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How to Be a Writer Part 2

The subject of creativity is surrounded by so much mystery and there is so much advice out there about how to be creative that it is easy to get overwhelmed by the whole question. Too often people fall into the following traps:

a) They conclude that their favourite rock star, painter, author or other artist has unlocked the way to creativity and so decide that they must be like that person in order to be truly creative.

b) They imagine that there is some connection between insanity or depravity and creativity and so go off the rails in life in an effort to be more creative.

c) They conclude that they are not creative and that the secret of creativity belongs to some kind of mysterious elite but can never be theirs.

All of these are mistaken deductions. Creativity is native to all and can be tapped into quite easily. As a matter of fact, you can tap into your own personal creativity in minutes.

1. Recognise Creativity as Natural and Important

Almost everyone is naturally creative. Children see the entire world differently, as they learn with every glance, every sound, every touch. Growing up means that children slowly sub-divide their experience into what works and doesn’t work in this world. Some continue to live in the sub-world of what doesn’t necessarily work but which is fun to think about, while others close that particular avenue of thinking down entirely and label it as ‘useless’.

As we grow up, then, some of us lose this natural creativity and withdraw into a more solid existence. We begin rejecting the imagination as ‘just fantasy’ and regard the hard and fixed world around us as superior, senior, more logical, more real.

Imagination and fantasy are, by some, relegated to the nursery. In fact, J. R. R. Tolkien, world famous author of The Lord of the Rings, fought a life-long battle to get fantasy as a literary genre back out of the world of children and into adult acceptance.

Creativity, though, is about much more than fantasy. It’s about being able to think along lines which are not necessarily ‘workable’ in the world in which we live. If we can’t be creative, then how can we claim to be anything other than robots, electronic brains who take on board what they are shown or told and regurgitate it on command? If we can’t think ‘outside the box’, then we might as well just settle down into being part of the box and give up thinking at all.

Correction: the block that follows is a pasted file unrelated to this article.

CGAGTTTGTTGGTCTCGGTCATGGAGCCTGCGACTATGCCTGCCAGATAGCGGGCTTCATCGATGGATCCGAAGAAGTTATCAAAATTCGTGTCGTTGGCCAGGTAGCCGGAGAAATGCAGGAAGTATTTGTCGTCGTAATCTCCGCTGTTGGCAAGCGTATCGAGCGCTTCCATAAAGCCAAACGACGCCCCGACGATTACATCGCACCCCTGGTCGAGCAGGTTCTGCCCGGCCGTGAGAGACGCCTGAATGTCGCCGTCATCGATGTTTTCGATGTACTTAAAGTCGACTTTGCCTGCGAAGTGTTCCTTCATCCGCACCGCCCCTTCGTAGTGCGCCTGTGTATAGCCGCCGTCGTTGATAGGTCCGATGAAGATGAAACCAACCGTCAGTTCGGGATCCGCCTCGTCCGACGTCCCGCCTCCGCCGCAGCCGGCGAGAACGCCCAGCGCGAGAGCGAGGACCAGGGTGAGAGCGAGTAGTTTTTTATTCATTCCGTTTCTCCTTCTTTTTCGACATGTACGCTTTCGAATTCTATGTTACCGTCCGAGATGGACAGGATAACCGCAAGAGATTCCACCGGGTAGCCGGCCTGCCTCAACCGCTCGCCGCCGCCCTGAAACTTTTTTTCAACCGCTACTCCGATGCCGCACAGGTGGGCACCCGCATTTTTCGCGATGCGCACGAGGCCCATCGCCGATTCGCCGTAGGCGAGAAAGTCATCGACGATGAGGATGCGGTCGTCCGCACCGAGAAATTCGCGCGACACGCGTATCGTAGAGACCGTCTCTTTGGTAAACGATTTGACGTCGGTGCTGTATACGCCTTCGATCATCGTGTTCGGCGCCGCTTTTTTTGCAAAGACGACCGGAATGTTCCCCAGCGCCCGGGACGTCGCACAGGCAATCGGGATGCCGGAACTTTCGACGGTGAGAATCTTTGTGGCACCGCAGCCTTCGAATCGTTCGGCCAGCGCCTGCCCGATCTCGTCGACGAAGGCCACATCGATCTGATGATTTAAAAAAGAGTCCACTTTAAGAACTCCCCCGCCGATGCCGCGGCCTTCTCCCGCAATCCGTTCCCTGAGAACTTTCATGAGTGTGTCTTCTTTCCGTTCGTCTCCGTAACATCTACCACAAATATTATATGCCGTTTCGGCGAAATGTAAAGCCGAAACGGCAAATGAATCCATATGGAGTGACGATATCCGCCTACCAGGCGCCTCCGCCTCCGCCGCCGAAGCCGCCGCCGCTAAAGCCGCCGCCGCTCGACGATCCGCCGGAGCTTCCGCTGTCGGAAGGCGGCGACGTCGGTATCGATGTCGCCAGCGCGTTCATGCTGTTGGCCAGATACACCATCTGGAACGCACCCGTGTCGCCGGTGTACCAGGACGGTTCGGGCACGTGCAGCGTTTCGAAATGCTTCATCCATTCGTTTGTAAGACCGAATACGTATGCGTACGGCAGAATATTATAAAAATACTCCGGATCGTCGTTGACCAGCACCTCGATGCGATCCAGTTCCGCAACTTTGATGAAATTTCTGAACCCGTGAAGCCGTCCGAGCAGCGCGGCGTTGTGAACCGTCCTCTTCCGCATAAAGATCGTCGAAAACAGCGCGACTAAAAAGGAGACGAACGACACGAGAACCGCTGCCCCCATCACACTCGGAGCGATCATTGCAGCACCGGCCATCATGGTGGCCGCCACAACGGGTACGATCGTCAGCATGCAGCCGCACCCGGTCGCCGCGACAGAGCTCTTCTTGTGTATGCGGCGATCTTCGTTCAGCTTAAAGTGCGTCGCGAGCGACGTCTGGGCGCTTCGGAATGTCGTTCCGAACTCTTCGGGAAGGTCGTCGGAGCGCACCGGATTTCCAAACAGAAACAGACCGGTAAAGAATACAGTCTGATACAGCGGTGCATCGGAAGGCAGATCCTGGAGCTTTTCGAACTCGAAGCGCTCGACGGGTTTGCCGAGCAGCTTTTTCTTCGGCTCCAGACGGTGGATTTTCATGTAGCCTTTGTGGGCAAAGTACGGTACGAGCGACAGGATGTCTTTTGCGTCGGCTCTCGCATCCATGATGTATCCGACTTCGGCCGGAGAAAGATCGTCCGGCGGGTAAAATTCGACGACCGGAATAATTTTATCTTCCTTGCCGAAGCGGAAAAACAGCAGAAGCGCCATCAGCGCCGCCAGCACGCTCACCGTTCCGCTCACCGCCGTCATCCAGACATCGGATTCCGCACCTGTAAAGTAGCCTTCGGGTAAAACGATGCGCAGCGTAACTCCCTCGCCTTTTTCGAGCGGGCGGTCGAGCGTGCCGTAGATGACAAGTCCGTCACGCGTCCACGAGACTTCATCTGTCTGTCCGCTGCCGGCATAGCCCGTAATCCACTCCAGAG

The main block to creativity is that we have forgotten how to generate power in that part of the world of thought which is not necessarily ‘useful’.

2. Exercise Your Creative Thinking

Very quickly and very easily, let’s try to open the floodgates a little.

i) Think of some object somewhere. Any object, anywhere.

ii) Now think of something entirely unrelated and very distant from the object you first thought of.

For example, I might think of a piranha fish, deep in the Amazonian waterways. Then, for my second thing, a banana sandwich in a council flat in Leeds.

Two disconnected and apparently unrelated things.

iii) Now try to connect them.

They could be connected in any number of ways: perhaps along the subject of food; perhaps as subjects that would fascinate a child; perhaps by colour (the piranha may have been yellow!) or by the fact that they are both silent. It would be possible to construct a narrative to link them - a boy adventurer, growing up in Leeds, fantasises about encountering the wild creatures of the Amazon.

Already the creative juices are flowing, as they say.

iv) Try the same exercise again.

Let’s say someone came up with an old chewed slipper in the mouth of a dog in Chicago, and the feather of a wild albatross circling the coasts of Antarctica. Two vastly different objects. Connecting them makes the imagination work overtime because they are so different. What it comes up with is bound to be creative.

So prompting the mind to think of wild opposites or things seen as 'far apart' logically also urges creativity to kick into gear.

3. Stir Up Your Mind

In truth there are probably as many ways of boosting creativity as there are people. The way suggested above will get you creatively ‘flowing’ in minutes. It’s based on the idea that you have probably stopped thinking about ‘useless’ things. By connecting up two apparently useless or unconnected things, you can stir into life that part of the mind which you have shut down — the part that can think with things which don’t necessarily have any connection to each other or to reality as we experience it on a daily basis.

You could stop reading this right there and you would have enough to become more creative. But to make creativity work successfully another principle needs to be grasped.

Stay tuned.


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